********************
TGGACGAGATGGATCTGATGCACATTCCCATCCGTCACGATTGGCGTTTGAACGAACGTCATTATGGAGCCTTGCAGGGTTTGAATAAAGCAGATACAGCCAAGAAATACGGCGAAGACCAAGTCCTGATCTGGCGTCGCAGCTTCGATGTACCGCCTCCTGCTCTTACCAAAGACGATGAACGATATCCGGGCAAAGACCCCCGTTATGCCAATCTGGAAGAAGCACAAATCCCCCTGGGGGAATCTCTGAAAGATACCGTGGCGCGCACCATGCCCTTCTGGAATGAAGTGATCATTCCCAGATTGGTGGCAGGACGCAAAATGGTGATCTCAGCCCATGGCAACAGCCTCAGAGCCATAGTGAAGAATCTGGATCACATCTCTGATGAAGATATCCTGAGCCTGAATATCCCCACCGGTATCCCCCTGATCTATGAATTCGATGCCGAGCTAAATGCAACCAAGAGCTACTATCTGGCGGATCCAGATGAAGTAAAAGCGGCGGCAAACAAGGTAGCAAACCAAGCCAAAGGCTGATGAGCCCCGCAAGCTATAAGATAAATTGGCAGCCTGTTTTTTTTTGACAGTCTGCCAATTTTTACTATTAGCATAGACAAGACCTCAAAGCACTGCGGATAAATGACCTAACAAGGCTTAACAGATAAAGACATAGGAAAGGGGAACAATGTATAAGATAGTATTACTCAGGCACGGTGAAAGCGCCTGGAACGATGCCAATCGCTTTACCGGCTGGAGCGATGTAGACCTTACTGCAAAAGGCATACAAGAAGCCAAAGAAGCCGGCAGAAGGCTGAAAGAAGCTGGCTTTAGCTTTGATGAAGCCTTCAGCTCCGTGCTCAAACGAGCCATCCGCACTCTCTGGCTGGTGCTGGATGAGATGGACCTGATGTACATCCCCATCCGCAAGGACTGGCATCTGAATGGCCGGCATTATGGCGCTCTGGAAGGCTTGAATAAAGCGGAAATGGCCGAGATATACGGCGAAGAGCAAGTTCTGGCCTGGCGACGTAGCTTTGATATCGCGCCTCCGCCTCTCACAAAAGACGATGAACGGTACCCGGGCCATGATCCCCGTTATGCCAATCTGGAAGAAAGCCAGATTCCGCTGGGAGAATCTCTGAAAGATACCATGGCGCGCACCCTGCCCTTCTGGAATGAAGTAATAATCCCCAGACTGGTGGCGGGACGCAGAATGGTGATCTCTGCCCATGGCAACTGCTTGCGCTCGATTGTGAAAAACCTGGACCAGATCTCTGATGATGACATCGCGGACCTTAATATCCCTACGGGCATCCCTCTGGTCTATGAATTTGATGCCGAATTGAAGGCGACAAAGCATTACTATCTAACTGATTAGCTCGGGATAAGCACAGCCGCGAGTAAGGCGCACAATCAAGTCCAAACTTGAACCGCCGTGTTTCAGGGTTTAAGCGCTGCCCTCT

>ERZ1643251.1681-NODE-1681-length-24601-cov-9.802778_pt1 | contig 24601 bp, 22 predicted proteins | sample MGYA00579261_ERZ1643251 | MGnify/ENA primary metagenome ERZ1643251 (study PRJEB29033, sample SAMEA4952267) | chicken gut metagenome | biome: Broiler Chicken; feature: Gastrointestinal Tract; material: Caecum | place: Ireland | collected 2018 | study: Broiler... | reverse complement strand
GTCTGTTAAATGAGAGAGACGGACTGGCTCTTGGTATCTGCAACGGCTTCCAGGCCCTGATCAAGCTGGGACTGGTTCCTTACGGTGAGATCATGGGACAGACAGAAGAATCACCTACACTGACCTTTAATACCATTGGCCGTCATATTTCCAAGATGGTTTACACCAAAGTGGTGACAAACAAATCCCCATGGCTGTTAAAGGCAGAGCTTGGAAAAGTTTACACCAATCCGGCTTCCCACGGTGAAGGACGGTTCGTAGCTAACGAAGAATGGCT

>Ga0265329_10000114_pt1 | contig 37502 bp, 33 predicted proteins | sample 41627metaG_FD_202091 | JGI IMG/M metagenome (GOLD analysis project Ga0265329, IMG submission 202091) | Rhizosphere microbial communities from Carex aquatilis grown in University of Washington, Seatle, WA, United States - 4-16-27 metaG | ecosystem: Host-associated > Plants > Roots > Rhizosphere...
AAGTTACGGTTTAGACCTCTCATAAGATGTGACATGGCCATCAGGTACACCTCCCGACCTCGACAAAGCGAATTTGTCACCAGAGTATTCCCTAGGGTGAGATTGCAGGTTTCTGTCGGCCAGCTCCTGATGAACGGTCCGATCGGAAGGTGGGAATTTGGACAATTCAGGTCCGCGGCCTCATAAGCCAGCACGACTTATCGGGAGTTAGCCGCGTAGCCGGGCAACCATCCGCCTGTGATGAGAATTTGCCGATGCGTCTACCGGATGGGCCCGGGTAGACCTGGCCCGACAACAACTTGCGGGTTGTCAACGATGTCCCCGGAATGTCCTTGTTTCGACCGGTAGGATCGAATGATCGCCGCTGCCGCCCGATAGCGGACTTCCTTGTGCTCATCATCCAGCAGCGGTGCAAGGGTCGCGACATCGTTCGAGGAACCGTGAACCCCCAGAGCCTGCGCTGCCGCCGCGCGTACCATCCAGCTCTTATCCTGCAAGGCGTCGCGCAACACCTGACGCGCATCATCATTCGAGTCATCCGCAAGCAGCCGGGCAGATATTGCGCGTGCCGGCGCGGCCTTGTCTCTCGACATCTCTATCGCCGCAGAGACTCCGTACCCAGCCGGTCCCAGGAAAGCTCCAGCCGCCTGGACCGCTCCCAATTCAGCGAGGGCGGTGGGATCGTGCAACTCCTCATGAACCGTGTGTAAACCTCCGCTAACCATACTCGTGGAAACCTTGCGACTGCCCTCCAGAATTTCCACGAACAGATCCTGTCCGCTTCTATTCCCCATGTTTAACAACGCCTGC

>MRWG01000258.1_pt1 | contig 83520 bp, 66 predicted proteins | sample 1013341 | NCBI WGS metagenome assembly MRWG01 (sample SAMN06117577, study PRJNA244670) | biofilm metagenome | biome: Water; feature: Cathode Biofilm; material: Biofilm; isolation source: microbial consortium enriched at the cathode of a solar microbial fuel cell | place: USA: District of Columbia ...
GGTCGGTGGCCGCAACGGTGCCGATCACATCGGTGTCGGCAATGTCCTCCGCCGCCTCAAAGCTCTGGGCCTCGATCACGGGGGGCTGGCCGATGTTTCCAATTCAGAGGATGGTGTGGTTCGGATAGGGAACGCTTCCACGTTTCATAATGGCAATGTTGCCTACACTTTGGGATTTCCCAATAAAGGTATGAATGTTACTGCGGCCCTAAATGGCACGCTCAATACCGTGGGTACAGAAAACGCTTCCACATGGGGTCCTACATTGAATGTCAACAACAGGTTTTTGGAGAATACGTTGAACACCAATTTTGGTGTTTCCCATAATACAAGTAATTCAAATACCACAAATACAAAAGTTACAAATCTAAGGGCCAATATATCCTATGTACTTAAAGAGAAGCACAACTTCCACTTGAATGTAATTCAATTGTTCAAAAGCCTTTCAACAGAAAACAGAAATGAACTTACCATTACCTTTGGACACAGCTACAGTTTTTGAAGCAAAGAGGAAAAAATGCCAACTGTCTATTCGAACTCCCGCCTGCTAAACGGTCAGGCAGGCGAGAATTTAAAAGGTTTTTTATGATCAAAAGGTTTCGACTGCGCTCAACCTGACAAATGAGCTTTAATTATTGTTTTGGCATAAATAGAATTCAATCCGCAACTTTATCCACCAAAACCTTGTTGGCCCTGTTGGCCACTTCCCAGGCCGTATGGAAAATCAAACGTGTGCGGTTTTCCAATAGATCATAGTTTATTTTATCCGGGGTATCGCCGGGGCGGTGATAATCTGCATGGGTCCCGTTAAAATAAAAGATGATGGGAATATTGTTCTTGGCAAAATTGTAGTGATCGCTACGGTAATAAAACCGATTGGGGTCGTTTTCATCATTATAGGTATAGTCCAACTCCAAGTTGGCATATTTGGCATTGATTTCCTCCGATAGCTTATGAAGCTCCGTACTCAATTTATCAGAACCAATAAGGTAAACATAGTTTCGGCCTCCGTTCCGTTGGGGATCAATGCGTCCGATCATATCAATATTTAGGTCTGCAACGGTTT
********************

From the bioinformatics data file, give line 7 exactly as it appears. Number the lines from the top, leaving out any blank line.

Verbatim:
GGTCGGTGGCCGCAACGGTGCCGATCACATCGGTGTCGGCAATGTCCTCCGCCGCCTCAAAGCTCTGGGCCTCGATCACGGGGGGCTGGCCGATGTTTCCAATTCAGAGGATGGTGTGGTTCGGATAGGGAACGCTTCCACGTTTCATAATGGCAATGTTGCCTACACTTTGGGATTTCCCAATAAAGGTATGAATGTTACTGCGGCCCTAAATGGCACGCTCAATACCGTGGGTACAGAAAACGCTTCCACATGGGGTCCTACATTGAATGTCAACAACAGGTTTTTGGAGAATACGTTGAACACCAATTTTGGTGTTTCCCATAATACAAGTAATTCAAATACCACAAATACAAAAGTTACAAATCTAAGGGCCAATATATCCTATGTACTTAAAGAGAAGCACAACTTCCACTTGAATGTAATTCAATTGTTCAAAAGCCTTTCAACAGAAAACAGAAATGAACTTACCATTACCTTTGGACACAGCTACAGTTTTTGAAGCAAAGAGGAAAAAATGCCAACTGTCTATTCGAACTCCCGCCTGCTAAACGGTCAGGCAGGCGAGAATTTAAAAGGTTTTTTATGATCAAAAGGTTTCGACTGCGCTCAACCTGACAAATGAGCTTTAATTATTGTTTTGGCATAAATAGAATTCAATCCGCAACTTTATCCACCAAAACCTTGTTGGCCCTGTTGGCCACTTCCCAGGCCGTATGGAAAATCAAACGTGTGCGGTTTTCCAATAGATCATAGTTTATTTTATCCGGGGTATCGCCGGGGCGGTGATAATCTGCATGGGTCCCGTTAAAATAAAAGATGATGGGAATATTGTTCTTGGCAAAATTGTAGTGATCGCTACGGTAATAAAACCGATTGGGGTCGTTTTCATCATTATAGGTATAGTCCAACTCCAAGTTGGCATATTTGGCATTGATTTCCTCCGATAGCTTATGAAGCTCCGTACTCAATTTATCAGAACCAATAAGGTAAACATAGTTTCGGCCTCCGTTCCGTTGGGGATCAATGCGTCCGATCATATCAATATTTAGGTCTGCAACGGTTT